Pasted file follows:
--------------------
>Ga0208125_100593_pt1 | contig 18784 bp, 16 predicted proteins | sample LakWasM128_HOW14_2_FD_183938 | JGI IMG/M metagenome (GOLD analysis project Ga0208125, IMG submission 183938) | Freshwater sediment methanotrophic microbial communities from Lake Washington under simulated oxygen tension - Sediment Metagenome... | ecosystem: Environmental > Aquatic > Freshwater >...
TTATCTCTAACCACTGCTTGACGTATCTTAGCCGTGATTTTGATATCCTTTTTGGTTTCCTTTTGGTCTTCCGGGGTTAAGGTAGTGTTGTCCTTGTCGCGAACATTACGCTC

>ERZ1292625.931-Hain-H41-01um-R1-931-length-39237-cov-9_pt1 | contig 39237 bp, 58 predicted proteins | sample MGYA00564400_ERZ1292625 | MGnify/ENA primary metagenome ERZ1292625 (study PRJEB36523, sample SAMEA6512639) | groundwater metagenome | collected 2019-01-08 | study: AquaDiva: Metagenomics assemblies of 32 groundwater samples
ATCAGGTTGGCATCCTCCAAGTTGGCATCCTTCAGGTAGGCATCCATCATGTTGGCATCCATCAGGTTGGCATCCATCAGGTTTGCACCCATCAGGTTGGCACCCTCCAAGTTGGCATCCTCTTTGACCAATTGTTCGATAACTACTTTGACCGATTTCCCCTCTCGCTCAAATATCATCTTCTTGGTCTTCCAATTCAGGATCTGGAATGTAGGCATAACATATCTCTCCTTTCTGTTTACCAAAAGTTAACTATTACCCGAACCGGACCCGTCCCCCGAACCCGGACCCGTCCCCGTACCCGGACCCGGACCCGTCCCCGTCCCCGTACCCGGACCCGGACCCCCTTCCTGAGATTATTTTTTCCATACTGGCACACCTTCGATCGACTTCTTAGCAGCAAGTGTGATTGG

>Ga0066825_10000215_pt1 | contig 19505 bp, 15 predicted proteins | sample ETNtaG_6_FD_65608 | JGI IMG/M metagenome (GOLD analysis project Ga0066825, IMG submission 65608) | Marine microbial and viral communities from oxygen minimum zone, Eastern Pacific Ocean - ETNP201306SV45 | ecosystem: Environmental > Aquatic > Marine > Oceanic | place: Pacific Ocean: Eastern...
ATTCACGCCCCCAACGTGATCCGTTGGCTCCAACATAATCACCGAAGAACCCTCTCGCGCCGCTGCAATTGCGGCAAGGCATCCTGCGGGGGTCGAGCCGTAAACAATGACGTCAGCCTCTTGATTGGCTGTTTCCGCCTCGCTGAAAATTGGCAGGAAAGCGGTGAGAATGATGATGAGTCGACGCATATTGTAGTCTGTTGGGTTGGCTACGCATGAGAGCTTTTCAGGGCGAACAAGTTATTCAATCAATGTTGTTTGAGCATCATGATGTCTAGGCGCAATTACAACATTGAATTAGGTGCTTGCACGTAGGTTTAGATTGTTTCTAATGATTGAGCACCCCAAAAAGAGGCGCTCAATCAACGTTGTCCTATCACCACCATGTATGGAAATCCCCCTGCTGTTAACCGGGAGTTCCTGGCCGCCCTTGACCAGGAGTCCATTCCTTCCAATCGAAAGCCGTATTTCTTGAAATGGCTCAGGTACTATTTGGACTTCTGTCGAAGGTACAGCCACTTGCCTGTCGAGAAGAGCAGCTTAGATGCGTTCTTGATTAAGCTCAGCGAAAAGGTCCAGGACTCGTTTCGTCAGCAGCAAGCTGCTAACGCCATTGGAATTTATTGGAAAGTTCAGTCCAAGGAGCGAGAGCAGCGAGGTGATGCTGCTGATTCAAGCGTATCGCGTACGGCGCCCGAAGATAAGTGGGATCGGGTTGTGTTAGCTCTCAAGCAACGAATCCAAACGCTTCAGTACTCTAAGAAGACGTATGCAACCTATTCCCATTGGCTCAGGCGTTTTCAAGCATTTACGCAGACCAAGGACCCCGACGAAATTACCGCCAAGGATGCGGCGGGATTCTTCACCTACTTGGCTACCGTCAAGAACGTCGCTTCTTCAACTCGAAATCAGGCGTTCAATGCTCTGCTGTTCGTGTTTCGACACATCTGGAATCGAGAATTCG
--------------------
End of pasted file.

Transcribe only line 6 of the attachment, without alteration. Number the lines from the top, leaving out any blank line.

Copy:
ATTCACGCCCCCAACGTGATCCGTTGGCTCCAACATAATCACCGAAGAACCCTCTCGCGCCGCTGCAATTGCGGCAAGGCATCCTGCGGGGGTCGAGCCGTAAACAATGACGTCAGCCTCTTGATTGGCTGTTTCCGCCTCGCTGAAAATTGGCAGGAAAGCGGTGAGAATGATGATGAGTCGACGCATATTGTAGTCTGTTGGGTTGGCTACGCATGAGAGCTTTTCAGGGCGAACAAGTTATTCAATCAATGTTGTTTGAGCATCATGATGTCTAGGCGCAATTACAACATTGAATTAGGTGCTTGCACGTAGGTTTAGATTGTTTCTAATGATTGAGCACCCCAAAAAGAGGCGCTCAATCAACGTTGTCCTATCACCACCATGTATGGAAATCCCCCTGCTGTTAACCGGGAGTTCCTGGCCGCCCTTGACCAGGAGTCCATTCCTTCCAATCGAAAGCCGTATTTCTTGAAATGGCTCAGGTACTATTTGGACTTCTGTCGAAGGTACAGCCACTTGCCTGTCGAGAAGAGCAGCTTAGATGCGTTCTTGATTAAGCTCAGCGAAAAGGTCCAGGACTCGTTTCGTCAGCAGCAAGCTGCTAACGCCATTGGAATTTATTGGAAAGTTCAGTCCAAGGAGCGAGAGCAGCGAGGTGATGCTGCTGATTCAAGCGTATCGCGTACGGCGCCCGAAGATAAGTGGGATCGGGTTGTGTTAGCTCTCAAGCAACGAATCCAAACGCTTCAGTACTCTAAGAAGACGTATGCAACCTATTCCCATTGGCTCAGGCGTTTTCAAGCATTTACGCAGACCAAGGACCCCGACGAAATTACCGCCAAGGATGCGGCGGGATTCTTCACCTACTTGGCTACCGTCAAGAACGTCGCTTCTTCAACTCGAAATCAGGCGTTCAATGCTCTGCTGTTCGTGTTTCGACACATCTGGAATCGAGAATTCG